Robert Graham of Errata Security recently wrote in a blog post that over 300,000 hosts are still vulnerable to the OpenSSL heartbleed bug and posited that people had stopped even trying to patch.
While disconcerting, I imagine that a significant portion of the ~300k reported are embedded systems and that sysadmins are likely aware of the issue but effectively have their hands tied until their vendors submit a patch. Given that many consumer devices like DSL CPE’s are seldom updated, and many ISPs make the mistake of leaving remote administration open without even applying basic security hygeine practices like IP filtering to only their internal networks, I assume that these problems won’t be solved any time soon. Heck, there are still routers affected by the d-link hardcoded administrative password vulnerability that remain accessible.
Matthew Green has an excellent blog post explaining the Triple Handshake TLS vulnerability.
Amusingly, Apple appeared to have neglected to renew a certificate used for one of their software update servers, resulting in users being declined the ability to perform updates or install software from the Mac Store. The issue, which presumably began on May 24, 2014 (the original certificate’s expiration date) and was corrected soon after, but not before many took to the Internet to vent their frustration that one of the world’s biggest software companies could neglect to update their SSL certificates.
Cloudflare Writes On The Deprecation Of RC4
The move away from RC4 to AES is a sensible pre-emptive action being taken by those in the industry. Cloudflare recently wrote a blog post detailing their rationale for removing RC4 as a supported cipher for modern browsers using TLS 1.1 or greater. I re-iterate that RC4 has not been demonstrably broken but it would appear only a matter of time.
The far reaching consequences of the Heartbleed vulnerability have been discussed at length in a thread on Bruce Schneier’s blog. In response to a comment on the code quality I wrote the following:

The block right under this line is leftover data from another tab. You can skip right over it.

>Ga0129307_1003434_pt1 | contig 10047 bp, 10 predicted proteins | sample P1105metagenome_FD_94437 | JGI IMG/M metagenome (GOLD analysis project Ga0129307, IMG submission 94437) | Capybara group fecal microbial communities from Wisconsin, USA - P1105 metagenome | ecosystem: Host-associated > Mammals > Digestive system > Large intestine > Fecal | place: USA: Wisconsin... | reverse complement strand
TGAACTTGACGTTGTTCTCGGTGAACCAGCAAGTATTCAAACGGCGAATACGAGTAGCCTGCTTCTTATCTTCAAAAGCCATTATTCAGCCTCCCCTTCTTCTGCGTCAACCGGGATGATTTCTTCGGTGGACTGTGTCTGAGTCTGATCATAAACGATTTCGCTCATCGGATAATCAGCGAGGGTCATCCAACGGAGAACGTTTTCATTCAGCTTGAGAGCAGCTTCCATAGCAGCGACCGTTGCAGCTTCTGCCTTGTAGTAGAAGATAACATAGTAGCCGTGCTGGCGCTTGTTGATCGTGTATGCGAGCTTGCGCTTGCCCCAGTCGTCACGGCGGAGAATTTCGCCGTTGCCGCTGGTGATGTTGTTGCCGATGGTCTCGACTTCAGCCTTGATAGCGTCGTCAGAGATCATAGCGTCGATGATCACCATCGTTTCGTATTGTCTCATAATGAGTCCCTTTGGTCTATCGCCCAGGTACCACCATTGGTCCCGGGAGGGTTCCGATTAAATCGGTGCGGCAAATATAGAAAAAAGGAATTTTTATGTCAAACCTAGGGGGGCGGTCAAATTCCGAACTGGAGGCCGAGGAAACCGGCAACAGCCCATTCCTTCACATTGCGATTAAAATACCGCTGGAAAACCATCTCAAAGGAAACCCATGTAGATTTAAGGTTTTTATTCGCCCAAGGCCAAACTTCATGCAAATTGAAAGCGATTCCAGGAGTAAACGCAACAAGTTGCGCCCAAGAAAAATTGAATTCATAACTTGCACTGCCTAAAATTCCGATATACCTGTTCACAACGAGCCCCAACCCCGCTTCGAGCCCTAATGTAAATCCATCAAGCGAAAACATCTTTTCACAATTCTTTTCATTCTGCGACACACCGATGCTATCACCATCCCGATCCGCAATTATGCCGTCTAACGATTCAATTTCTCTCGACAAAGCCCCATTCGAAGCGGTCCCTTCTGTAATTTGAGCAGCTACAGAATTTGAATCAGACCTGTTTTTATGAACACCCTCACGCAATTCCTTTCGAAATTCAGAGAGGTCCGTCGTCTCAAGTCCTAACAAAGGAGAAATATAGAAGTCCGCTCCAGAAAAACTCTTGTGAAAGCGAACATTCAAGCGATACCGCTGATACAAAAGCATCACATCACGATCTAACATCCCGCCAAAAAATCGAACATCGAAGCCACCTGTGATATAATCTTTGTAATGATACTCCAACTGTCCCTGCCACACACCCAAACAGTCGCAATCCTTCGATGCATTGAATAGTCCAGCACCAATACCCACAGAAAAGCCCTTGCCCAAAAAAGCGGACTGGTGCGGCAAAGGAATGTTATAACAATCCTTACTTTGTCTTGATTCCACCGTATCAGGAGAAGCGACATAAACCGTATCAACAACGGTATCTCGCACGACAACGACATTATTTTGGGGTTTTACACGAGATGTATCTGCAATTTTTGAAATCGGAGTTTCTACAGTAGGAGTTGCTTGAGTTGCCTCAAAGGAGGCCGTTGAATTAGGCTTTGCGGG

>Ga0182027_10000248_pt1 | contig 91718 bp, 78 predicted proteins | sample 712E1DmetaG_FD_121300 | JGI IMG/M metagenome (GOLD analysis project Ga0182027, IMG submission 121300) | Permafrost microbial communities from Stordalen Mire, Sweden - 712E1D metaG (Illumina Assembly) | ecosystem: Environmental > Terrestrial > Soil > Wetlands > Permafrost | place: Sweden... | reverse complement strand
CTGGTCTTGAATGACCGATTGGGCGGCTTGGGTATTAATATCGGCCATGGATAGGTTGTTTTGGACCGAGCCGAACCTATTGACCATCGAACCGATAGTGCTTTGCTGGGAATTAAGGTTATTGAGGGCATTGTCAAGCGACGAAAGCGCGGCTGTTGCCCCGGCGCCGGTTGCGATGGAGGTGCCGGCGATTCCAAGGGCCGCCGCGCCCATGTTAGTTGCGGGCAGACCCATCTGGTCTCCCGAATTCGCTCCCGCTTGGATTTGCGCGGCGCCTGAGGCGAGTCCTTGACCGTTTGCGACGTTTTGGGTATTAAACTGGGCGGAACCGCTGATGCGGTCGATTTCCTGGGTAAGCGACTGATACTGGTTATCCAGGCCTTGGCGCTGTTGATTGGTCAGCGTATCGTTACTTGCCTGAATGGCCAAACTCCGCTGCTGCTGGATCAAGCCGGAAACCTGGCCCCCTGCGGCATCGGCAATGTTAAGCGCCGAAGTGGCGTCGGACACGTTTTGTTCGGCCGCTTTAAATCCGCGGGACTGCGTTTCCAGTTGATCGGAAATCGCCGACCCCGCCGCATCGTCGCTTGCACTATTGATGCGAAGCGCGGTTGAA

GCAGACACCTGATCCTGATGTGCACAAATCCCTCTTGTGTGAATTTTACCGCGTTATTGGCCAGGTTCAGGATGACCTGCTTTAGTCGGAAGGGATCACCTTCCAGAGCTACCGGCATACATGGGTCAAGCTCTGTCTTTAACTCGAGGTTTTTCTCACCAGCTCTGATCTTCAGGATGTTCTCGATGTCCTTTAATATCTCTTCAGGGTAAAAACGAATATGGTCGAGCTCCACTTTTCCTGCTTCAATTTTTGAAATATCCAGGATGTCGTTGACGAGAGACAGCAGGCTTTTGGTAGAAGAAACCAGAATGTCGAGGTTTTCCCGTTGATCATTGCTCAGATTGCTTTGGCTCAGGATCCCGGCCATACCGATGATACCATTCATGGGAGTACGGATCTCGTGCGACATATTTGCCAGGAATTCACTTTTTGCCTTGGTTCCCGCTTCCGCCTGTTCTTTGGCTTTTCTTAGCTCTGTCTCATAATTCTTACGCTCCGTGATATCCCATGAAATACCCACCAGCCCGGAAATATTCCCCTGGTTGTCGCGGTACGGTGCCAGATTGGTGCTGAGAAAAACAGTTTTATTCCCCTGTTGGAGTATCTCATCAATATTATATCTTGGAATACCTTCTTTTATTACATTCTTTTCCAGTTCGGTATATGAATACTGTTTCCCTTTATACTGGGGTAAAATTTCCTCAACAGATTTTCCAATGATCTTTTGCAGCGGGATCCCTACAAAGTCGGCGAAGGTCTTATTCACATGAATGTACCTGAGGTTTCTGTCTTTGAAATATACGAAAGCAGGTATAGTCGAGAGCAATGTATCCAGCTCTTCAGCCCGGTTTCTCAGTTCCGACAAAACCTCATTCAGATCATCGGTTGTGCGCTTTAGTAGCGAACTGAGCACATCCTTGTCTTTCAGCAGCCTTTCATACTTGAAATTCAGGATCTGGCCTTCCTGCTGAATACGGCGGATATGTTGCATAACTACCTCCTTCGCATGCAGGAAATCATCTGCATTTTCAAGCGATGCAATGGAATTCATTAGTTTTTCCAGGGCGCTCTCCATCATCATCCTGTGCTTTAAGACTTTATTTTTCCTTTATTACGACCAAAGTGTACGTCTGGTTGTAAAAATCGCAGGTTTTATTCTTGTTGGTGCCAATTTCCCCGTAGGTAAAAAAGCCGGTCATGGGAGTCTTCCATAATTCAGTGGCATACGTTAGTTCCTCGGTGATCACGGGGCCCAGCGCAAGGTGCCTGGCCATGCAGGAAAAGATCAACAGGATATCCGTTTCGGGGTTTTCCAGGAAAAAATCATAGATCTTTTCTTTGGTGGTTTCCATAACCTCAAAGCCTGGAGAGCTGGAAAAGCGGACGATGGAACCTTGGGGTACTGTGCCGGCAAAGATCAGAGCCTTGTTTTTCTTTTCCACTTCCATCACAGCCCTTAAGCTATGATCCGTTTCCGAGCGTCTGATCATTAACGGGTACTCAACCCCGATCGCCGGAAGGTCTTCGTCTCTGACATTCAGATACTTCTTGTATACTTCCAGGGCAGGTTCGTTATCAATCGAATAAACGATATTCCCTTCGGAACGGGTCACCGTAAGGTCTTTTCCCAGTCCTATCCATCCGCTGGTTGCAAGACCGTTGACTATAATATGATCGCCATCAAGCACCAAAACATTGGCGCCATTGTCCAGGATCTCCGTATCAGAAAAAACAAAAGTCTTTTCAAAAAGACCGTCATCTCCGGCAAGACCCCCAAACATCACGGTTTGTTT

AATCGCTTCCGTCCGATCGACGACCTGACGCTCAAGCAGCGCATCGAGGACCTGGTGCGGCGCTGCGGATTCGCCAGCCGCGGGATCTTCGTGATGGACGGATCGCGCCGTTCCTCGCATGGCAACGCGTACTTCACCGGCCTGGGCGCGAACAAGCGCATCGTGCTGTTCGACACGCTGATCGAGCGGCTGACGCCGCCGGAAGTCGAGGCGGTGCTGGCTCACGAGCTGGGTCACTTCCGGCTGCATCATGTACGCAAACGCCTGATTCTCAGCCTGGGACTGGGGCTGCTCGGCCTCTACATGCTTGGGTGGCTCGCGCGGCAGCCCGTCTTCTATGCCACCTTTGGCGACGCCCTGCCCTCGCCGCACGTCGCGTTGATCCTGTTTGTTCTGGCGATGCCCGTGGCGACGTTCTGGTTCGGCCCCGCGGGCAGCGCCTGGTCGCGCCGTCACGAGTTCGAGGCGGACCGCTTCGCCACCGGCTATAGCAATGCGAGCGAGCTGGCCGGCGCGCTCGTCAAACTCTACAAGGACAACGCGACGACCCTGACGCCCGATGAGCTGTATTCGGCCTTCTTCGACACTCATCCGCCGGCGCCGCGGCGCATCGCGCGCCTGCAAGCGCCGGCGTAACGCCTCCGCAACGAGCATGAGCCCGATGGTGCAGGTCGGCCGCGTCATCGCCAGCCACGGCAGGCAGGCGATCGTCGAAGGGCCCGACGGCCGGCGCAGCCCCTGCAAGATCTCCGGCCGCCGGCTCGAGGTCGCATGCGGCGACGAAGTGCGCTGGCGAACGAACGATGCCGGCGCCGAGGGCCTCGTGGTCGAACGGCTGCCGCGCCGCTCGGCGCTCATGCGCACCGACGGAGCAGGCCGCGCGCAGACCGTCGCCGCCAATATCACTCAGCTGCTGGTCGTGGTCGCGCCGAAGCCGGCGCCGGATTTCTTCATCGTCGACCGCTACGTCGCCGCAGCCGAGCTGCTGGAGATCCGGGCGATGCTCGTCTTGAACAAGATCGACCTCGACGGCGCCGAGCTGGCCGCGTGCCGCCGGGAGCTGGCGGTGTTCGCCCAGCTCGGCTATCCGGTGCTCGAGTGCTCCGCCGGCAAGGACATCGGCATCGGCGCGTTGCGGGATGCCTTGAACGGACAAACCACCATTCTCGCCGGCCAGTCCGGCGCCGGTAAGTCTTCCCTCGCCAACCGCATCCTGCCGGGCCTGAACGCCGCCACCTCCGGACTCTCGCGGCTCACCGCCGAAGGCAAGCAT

“I nodded in agreement so hard [at another user’s comment on OpenSSL code quality] I might have to see a chiropractor.
OpenSSL’s src is a mess. If cyaSSL can mirror its basic functionality and do such a thing with code that is both legible and importantly it is advertized as 20 times smaller than OpenSSL. Of course it is targeted towards the embedded market but I would rather audit a significantly smaller codebase that a lay sysadmin can likely understand than try and analyze the Pandora’s box that is OpenSSL’s source. It really is a disgrace.
Feature creep is a terrible thing. Security critical libraries should focus on their task. At least move redundant or niche usage extensions and other foolery out of the core and disable them unless uncommented in the Makefile at compile time.”
Now, of course I wouldn’t see a chiropractor. All scientific evidence points to the practice as ineffective folk medicine. But I digress. The point of my post is to highlight the (perhaps obvious) fact that as a library grows and more lines of code are written, so too does the potential for a potentially catastrophic bug to occur.